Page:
World Library  
Flag as Inappropriate
Email this Article


Article Id: WHEBN0001269331
Reproduction Date:

Title: Felodipine  
Author: World Heritage Encyclopedia
Language: English
Subject: AstraZeneca, Nicardipine, Grapefruit–drug interactions, Calcium channel blocker, ATC code C08
Collection: Calcium Channel Blockers, Carboxylate Esters, Chloroarenes, Dihydropyridines, Organochlorides
Publisher: World Heritage Encyclopedia


Systematic (IUPAC) name
(RS)-3-ethyl 5-methyl 4-(2,3-dichlorophenyl)-2,6-dimethyl-1,4-dihydropyridine-3,5-dicarboxylate
Clinical data
Trade names Plendil
  • US: C (Risk not ruled out)
Legal status
  • (Prescription only)
Routes of
Pharmacokinetic data
Bioavailability 15%[1]
Metabolism Hepatic
Onset of action 2.5–5 hours
Biological half-life 25 hours[2]
Excretion Renal
CAS Registry Number  Y
ATC code C08
PubChem CID:
DrugBank  Y
ChemSpider  Y
Chemical data
Formula C18H19Cl2NO4
Molecular mass 384.259 g/mol

Felodipine is a calcium channel blocker (calcium antagonist), a drug used to control hypertension (high blood pressure). It is marketed under the brand name Plendil by AstraZeneca and Renedil by Sanofi-Aventis. The formulation patent for the substance expired in 2007.

AstraZeneca dropped Plendil from its support and AZ&Me free Rx access program in October 2008.


Studies dating back to 1989 have suggested that felodipine in combination with grapefruit juice can cause toxic effects. Oral administration of felodipine is first metabolized in the gastrointestinal tract and liver by the enzyme CYP3A4. Grapefruit juice contains bergamottin which is found to have an inhibiting effect over this enzyme and as a result the bioavailability of the drug increases, raising the risk for abnormal side effects.[3]

Contraindications and cautions

Contraindicated with allergy to felodipine or other calcium channel blockers, sick sinus syndrome, AV heart block (second and third degree), lactation. Use cautiously with pregnancy, impaired hepatic function.


  1. ^ AstraZeneca MI Department, 16 April 2010.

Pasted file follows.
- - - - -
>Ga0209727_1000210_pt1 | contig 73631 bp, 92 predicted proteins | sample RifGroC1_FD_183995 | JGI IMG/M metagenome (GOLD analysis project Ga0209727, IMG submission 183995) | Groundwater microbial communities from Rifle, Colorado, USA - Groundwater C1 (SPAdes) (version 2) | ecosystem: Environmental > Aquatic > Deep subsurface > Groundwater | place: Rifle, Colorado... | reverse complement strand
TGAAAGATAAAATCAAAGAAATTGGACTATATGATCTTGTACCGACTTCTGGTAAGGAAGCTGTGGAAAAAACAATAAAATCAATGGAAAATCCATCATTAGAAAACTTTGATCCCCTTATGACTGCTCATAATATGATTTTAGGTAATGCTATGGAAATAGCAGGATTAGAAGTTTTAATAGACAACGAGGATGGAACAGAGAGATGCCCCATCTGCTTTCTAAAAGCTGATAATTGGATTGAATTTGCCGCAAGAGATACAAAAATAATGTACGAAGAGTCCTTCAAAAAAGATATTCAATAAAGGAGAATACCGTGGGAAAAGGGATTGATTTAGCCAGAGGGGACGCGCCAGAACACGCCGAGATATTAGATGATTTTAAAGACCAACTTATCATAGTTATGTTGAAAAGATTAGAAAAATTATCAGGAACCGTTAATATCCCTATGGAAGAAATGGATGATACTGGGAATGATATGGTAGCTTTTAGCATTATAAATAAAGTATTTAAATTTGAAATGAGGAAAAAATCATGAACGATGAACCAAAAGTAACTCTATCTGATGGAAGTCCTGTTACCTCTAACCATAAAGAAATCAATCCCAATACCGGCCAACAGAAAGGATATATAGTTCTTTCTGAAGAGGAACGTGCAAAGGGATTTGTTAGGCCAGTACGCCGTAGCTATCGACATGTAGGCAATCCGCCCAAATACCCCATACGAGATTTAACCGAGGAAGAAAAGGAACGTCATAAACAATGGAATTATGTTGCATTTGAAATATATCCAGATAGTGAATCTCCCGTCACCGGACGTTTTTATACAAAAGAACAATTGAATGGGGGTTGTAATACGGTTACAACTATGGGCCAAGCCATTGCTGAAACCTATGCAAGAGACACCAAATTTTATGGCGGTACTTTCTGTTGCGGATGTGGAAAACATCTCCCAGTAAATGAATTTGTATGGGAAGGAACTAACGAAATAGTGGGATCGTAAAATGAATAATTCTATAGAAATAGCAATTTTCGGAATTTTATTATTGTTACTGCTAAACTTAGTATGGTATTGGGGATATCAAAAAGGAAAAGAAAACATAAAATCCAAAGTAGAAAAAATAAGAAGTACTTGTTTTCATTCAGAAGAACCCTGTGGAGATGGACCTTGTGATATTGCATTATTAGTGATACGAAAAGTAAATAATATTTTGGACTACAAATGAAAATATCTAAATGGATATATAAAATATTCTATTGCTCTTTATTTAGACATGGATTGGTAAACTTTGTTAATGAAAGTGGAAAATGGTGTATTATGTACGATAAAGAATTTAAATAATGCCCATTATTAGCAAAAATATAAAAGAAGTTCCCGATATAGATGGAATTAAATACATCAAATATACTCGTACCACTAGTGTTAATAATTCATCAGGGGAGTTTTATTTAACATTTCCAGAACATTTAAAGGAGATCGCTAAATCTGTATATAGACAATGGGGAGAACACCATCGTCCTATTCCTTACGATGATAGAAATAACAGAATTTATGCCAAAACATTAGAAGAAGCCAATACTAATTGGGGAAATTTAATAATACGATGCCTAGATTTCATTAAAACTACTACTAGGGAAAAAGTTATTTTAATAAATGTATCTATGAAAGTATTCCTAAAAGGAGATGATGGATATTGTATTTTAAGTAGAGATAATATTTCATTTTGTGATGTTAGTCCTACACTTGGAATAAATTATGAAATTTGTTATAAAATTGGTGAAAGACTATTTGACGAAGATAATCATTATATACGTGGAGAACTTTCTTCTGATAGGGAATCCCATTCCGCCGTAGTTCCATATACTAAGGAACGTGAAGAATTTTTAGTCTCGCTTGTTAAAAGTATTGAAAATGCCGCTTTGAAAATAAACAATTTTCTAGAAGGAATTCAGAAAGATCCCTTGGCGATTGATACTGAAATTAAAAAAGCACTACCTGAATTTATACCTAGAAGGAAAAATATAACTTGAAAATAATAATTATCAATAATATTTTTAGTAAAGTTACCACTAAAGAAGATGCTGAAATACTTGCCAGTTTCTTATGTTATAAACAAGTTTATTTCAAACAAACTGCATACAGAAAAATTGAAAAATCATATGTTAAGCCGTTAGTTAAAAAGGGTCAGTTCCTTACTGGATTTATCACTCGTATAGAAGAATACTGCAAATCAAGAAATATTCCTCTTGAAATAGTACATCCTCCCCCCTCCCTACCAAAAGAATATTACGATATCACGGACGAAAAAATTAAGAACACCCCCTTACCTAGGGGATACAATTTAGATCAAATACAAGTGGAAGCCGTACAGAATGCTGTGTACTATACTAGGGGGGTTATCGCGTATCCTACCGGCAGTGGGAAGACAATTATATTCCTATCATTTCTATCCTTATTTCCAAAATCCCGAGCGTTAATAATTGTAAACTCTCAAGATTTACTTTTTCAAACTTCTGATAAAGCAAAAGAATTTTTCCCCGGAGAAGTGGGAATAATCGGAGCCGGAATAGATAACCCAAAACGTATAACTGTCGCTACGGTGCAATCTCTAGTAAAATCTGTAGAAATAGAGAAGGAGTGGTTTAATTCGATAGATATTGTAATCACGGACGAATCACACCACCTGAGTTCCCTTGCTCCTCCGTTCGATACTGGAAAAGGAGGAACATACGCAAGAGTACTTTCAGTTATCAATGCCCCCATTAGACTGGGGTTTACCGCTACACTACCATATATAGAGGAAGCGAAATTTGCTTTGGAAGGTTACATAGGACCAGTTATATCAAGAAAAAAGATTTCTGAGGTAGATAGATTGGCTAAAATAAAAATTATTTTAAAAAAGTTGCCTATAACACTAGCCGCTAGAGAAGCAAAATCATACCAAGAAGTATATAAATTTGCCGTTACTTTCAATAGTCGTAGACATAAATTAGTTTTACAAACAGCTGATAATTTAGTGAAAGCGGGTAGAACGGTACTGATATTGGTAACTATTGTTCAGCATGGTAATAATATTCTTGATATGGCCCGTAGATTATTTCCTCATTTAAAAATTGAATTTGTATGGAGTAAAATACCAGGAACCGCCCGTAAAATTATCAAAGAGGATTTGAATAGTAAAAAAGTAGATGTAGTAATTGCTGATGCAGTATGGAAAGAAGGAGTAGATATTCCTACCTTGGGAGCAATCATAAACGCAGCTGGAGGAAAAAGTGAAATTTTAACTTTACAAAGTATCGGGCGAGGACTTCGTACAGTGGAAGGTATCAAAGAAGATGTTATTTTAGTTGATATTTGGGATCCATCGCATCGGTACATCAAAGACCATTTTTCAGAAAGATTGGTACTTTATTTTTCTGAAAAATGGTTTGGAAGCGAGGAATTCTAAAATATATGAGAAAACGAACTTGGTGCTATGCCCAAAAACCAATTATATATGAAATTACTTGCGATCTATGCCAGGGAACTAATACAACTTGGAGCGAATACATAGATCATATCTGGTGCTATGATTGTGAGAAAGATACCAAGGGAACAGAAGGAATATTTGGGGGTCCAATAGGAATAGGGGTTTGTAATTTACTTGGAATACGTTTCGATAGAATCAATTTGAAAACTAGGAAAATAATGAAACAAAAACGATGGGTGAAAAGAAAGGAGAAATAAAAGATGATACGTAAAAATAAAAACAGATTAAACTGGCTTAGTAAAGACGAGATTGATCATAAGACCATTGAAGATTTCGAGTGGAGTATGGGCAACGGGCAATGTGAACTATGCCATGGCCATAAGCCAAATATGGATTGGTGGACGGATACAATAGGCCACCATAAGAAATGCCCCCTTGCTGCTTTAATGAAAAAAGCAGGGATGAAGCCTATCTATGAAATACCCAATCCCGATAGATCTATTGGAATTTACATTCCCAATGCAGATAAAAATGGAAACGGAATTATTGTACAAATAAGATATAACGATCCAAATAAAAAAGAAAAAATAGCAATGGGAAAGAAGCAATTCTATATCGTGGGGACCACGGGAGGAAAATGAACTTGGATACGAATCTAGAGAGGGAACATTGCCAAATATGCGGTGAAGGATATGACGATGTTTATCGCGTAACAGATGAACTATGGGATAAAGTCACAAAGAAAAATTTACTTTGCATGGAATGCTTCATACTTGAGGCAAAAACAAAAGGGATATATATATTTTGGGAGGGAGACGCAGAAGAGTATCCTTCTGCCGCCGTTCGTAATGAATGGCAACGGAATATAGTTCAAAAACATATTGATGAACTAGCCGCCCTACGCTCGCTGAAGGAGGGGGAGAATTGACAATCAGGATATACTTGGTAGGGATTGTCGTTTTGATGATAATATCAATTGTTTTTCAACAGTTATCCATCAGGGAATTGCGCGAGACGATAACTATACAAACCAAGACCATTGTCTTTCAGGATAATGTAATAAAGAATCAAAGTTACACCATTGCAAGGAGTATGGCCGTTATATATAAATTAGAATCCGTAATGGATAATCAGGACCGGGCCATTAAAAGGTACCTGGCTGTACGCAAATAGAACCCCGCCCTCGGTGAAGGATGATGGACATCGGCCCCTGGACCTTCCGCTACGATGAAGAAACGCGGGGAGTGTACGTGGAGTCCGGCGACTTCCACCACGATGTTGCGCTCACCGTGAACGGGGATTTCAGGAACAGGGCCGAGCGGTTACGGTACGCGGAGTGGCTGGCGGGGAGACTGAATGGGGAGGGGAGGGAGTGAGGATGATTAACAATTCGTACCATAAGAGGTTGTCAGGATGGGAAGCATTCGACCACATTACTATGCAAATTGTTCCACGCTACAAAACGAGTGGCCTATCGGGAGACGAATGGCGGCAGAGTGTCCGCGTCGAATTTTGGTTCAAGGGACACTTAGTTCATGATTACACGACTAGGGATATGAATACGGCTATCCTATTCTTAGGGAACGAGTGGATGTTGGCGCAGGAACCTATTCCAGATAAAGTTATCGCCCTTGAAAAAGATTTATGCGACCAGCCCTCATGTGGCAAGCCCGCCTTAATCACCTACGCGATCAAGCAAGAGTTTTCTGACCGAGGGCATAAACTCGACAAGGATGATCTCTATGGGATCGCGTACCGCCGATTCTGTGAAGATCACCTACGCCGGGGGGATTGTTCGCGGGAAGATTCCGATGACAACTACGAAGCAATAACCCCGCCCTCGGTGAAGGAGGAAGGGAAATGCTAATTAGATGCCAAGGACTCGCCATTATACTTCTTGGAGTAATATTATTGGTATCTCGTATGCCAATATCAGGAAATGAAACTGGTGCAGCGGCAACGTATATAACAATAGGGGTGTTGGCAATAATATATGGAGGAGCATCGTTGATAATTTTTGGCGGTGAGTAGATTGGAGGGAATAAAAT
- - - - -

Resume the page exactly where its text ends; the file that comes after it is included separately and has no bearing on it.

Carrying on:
2. ^,+Plendil+5mg+and+Plendil+10mg/
  3. ^ Jawad Kiani, Sardar Z Imam (October 30, 2007). "Medicinal importance of grapefruit juice and its interaction with various drugs". Nutr J. 6 (33): 33.  .
This article was sourced from Creative Commons Attribution-ShareAlike License; additional terms may apply. World Heritage Encyclopedia content is assembled from numerous content providers, Open Access Publishing, and in compliance with The Fair Access to Science and Technology Research Act (FASTR), Wikimedia Foundation, Inc., Public Library of Science, The Encyclopedia of Life, Open Book Publishers (OBP), PubMed, U.S. National Library of Medicine, National Center for Biotechnology Information, U.S. National Library of Medicine, National Institutes of Health (NIH), U.S. Department of Health & Human Services, and, which sources content from all federal, state, local, tribal, and territorial government publication portals (.gov, .mil, .edu). Funding for and content contributors is made possible from the U.S. Congress, E-Government Act of 2002.
Crowd sourced content that is contributed to World Heritage Encyclopedia is peer reviewed and edited by our editorial staff to ensure quality scholarly research articles.
By using this site, you agree to the Terms of Use and Privacy Policy. World Heritage Encyclopedia™ is a registered trademark of the World Public Library Association, a non-profit organization.

Copyright © World Library Foundation. All rights reserved. eBooks from Project Gutenberg are sponsored by the World Library Foundation,
a 501c(4) Member's Support Non-Profit Organization, and is NOT affiliated with any governmental agency or department.